• How will I manufacture my product?
If you can manufacturer five units a month in your garage now at a profit, how will you manufacture 5,000 units in a month in the future?
• How will I distribute my product?
Will you distribute your product yourself, or have dealers? Will you contract with a master distributor? The answer to this question needs to be part of your long-term plan.
• How easy is it for my target consumer to live without my product?
This is a very important question. If the perceived value of your product is not more than the cost to the user, it may be nearly impossible to achieve long term success.
"Sometimes you just have to let them fall down"
Henry Ford once said, "Failure is simply the opportunity to begin again, this time more intelligently." Whether it's a child taking their first steps or a first-time entrepreneur launching a new product, failure in many ways is merely a prelude to success. Unfortunately, too many of us heap unrealistic expectations to succeed on our ideas (and yes, even our children) and are then devastated when those expectations are not met. Of the millions of new ideas and products that come into the marketplace, only a very small percentage of them ever become successful. Many entrepreneurs' passions for their own inventions have driven them to needlessly pour personal savings and resources into a product that may never recoup their investment. Therefore, it is important to know when to stop investing and move on to a new project. There is no shame in falling down or failing. Like a child who proudly wears skinned knees and stitches as badges of honor, true innovators will learn from each mistake and grow stronger from it.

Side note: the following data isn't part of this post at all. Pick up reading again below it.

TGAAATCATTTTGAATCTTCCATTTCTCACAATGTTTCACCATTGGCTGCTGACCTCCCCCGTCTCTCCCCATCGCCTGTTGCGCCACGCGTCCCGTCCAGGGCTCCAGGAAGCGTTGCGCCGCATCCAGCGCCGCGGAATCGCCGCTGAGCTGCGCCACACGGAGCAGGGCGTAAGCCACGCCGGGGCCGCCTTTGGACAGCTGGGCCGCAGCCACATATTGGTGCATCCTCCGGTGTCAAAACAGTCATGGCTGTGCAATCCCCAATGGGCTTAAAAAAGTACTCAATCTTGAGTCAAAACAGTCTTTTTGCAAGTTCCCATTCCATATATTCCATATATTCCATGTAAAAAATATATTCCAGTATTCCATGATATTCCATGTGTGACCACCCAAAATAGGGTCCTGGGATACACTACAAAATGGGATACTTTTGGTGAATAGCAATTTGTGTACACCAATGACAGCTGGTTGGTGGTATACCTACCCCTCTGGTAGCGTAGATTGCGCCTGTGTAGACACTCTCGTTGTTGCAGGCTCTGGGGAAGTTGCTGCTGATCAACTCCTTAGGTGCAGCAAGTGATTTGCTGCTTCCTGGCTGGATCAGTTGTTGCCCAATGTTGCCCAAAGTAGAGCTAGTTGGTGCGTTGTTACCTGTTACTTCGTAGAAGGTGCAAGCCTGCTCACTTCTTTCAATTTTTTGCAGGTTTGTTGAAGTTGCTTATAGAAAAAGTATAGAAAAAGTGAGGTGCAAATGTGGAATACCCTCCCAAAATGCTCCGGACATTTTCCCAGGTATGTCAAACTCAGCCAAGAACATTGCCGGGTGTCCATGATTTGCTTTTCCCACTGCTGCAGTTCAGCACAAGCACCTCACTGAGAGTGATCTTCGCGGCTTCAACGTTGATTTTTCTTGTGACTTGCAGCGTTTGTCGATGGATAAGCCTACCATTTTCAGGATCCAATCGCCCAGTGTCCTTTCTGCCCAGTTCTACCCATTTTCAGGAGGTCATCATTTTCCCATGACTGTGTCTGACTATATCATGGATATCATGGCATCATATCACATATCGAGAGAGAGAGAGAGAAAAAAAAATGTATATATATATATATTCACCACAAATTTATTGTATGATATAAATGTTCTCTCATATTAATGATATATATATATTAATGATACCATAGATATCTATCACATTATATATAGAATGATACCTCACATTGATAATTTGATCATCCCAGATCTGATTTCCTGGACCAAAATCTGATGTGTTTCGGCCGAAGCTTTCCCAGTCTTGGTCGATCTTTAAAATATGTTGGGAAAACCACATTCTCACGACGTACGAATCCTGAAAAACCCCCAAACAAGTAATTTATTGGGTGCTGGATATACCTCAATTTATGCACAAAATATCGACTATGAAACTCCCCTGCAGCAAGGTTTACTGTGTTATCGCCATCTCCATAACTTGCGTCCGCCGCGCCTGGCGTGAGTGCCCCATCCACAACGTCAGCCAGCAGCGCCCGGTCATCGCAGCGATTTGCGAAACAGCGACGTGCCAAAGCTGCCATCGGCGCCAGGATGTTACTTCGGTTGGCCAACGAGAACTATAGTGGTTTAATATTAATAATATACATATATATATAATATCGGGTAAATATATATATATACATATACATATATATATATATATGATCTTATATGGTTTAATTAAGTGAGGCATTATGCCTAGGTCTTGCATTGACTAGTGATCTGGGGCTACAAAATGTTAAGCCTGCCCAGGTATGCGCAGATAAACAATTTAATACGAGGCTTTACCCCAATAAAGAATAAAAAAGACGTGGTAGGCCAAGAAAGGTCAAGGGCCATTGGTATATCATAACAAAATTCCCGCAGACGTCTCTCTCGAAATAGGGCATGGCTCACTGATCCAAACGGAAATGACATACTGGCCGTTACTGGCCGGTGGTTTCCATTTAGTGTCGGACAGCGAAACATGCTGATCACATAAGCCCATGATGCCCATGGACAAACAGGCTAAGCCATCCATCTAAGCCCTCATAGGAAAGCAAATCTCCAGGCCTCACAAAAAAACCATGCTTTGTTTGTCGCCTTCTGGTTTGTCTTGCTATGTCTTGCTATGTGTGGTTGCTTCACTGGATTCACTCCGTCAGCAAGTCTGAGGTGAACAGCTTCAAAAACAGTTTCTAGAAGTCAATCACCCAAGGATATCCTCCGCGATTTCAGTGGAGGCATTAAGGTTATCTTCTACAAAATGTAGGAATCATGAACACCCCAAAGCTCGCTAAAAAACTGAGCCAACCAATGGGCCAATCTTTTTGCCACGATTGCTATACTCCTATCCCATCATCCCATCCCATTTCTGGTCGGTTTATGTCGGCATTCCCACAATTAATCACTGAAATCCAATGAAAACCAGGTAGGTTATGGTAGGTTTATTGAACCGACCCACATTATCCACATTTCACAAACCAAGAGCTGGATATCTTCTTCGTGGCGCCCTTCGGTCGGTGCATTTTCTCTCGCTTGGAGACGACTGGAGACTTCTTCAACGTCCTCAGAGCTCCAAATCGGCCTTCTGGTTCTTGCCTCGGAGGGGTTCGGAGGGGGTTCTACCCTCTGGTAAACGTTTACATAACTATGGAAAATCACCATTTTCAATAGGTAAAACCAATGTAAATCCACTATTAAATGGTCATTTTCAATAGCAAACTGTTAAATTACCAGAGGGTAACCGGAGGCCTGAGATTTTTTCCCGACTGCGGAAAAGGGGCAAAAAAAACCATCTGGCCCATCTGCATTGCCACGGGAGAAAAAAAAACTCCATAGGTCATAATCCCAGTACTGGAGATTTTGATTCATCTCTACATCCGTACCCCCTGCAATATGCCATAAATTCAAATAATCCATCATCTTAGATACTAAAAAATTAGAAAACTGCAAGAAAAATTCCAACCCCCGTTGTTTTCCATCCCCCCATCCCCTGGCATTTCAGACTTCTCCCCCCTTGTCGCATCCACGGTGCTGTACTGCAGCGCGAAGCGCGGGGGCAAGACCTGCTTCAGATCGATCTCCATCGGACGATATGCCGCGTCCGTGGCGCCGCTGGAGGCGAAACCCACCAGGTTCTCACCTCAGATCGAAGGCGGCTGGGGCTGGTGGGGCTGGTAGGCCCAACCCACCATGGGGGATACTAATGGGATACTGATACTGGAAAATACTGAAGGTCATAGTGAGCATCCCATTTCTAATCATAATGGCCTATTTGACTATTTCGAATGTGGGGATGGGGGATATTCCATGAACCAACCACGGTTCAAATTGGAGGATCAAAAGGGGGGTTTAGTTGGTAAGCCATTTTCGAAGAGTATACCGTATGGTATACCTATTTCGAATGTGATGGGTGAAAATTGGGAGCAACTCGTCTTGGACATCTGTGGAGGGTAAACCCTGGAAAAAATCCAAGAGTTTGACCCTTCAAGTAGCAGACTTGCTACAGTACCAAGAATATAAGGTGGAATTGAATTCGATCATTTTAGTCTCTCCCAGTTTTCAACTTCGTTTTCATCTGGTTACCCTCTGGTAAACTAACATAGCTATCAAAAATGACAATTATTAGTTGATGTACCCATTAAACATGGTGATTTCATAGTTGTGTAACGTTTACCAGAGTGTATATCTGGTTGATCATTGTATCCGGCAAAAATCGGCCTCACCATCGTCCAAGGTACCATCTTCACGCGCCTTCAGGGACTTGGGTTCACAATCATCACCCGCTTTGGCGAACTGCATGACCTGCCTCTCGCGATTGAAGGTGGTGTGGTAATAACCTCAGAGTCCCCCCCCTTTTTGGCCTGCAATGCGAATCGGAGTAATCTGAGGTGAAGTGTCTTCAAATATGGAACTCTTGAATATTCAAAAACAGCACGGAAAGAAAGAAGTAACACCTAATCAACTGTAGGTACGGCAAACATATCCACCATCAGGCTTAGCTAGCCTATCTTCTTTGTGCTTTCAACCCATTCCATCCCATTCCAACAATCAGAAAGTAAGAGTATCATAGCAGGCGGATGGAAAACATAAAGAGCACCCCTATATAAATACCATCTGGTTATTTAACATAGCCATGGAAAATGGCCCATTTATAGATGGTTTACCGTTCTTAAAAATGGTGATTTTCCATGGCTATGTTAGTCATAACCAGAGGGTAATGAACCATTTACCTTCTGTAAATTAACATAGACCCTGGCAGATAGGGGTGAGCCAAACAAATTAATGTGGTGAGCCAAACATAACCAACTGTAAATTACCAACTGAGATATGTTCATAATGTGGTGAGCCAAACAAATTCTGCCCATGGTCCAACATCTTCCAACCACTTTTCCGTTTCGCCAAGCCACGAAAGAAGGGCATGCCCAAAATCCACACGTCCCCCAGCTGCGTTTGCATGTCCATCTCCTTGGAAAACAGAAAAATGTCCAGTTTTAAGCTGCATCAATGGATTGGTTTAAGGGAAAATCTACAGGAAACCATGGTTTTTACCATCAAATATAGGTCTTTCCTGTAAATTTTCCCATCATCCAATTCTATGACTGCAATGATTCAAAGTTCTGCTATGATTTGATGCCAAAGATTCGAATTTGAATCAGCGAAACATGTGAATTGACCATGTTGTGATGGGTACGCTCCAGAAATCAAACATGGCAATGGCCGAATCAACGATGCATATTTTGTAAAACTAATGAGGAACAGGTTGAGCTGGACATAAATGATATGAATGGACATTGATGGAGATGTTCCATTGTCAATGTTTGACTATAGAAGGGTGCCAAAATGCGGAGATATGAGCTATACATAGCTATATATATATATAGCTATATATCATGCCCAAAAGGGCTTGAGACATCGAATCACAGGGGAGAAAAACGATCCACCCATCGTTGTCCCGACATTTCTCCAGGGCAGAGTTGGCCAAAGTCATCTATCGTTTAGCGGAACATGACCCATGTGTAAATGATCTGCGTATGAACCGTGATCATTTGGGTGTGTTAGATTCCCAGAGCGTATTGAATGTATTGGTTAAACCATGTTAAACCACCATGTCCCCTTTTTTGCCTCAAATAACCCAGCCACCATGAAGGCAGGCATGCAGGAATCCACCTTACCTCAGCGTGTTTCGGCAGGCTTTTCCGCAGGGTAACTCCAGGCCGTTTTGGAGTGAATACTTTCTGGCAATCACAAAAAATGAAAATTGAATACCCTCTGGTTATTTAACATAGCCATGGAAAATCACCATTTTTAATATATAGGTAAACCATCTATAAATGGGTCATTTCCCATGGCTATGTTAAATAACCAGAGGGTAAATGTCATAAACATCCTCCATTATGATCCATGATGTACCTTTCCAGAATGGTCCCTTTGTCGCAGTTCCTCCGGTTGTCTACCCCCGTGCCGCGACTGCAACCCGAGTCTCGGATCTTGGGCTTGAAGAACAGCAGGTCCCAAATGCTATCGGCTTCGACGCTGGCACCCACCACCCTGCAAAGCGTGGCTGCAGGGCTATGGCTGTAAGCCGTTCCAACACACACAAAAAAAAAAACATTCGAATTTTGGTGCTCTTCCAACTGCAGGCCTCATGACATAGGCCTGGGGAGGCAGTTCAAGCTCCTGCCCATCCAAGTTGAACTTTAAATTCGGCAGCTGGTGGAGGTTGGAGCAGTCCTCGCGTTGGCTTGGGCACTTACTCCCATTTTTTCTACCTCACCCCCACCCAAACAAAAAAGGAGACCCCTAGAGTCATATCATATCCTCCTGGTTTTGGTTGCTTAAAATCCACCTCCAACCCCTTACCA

Ultimately, the goals of new parents and entrepreneurs are much the same. You want your child, or your creation, to become something bigger than you. With good planning, discipline, and a lot of love, there is no reason your "baby" cannot be successful.
David Brown has worked in the dental industry for the past 12 years and is currently the director of dealer sales for Practicon, Inc. He also works as a consultant to inventors and entrepreneurs in the dental industry. David holds a degree in media communications from East Carolina University. He can be reached at [email protected].